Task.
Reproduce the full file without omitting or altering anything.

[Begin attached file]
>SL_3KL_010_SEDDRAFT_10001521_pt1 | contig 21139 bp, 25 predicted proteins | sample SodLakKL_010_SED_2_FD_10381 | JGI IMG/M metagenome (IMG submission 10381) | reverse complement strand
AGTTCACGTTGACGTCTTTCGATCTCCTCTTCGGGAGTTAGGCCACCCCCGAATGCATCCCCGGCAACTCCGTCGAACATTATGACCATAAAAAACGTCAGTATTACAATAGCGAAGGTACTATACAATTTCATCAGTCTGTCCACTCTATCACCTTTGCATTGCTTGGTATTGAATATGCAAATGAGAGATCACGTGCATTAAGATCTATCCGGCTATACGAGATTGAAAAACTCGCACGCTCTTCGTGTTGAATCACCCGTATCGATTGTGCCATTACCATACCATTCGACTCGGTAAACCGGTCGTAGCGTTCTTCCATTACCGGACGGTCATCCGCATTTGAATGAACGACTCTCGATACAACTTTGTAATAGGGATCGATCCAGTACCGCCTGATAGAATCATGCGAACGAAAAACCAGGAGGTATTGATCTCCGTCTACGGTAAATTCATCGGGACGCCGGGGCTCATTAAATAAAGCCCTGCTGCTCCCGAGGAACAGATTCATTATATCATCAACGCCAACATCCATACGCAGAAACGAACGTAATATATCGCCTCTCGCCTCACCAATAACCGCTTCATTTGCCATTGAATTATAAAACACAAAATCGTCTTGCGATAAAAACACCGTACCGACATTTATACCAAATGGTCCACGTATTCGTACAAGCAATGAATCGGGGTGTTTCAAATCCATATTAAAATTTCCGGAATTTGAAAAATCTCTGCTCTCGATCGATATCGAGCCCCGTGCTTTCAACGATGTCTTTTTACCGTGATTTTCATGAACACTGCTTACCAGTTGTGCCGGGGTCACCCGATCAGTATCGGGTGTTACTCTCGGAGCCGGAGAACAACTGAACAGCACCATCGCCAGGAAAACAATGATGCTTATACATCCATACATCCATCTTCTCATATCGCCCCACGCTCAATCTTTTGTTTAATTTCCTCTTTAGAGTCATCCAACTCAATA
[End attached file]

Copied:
>SL_3KL_010_SEDDRAFT_10001521_pt1 | contig 21139 bp, 25 predicted proteins | sample SodLakKL_010_SED_2_FD_10381 | JGI IMG/M metagenome (IMG submission 10381) | reverse complement strand
AGTTCACGTTGACGTCTTTCGATCTCCTCTTCGGGAGTTAGGCCACCCCCGAATGCATCCCCGGCAACTCCGTCGAACATTATGACCATAAAAAACGTCAGTATTACAATAGCGAAGGTACTATACAATTTCATCAGTCTGTCCACTCTATCACCTTTGCATTGCTTGGTATTGAATATGCAAATGAGAGATCACGTGCATTAAGATCTATCCGGCTATACGAGATTGAAAAACTCGCACGCTCTTCGTGTTGAATCACCCGTATCGATTGTGCCATTACCATACCATTCGACTCGGTAAACCGGTCGTAGCGTTCTTCCATTACCGGACGGTCATCCGCATTTGAATGAACGACTCTCGATACAACTTTGTAATAGGGATCGATCCAGTACCGCCTGATAGAATCATGCGAACGAAAAACCAGGAGGTATTGATCTCCGTCTACGGTAAATTCATCGGGACGCCGGGGCTCATTAAATAAAGCCCTGCTGCTCCCGAGGAACAGATTCATTATATCATCAACGCCAACATCCATACGCAGAAACGAACGTAATATATCGCCTCTCGCCTCACCAATAACCGCTTCATTTGCCATTGAATTATAAAACACAAAATCGTCTTGCGATAAAAACACCGTACCGACATTTATACCAAATGGTCCACGTATTCGTACAAGCAATGAATCGGGGTGTTTCAAATCCATATTAAAATTTCCGGAATTTGAAAAATCTCTGCTCTCGATCGATATCGAGCCCCGTGCTTTCAACGATGTCTTTTTACCGTGATTTTCATGAACACTGCTTACCAGTTGTGCCGGGGTCACCCGATCAGTATCGGGTGTTACTCTCGGAGCCGGAGAACAACTGAACAGCACCATCGCCAGGAAAACAATGATGCTTATACATCCATACATCCATCTTCTCATATCGCCCCACGCTCAATCTTTTGTTTAATTTCCTCTTTAGAGTCATCCAACTCAATA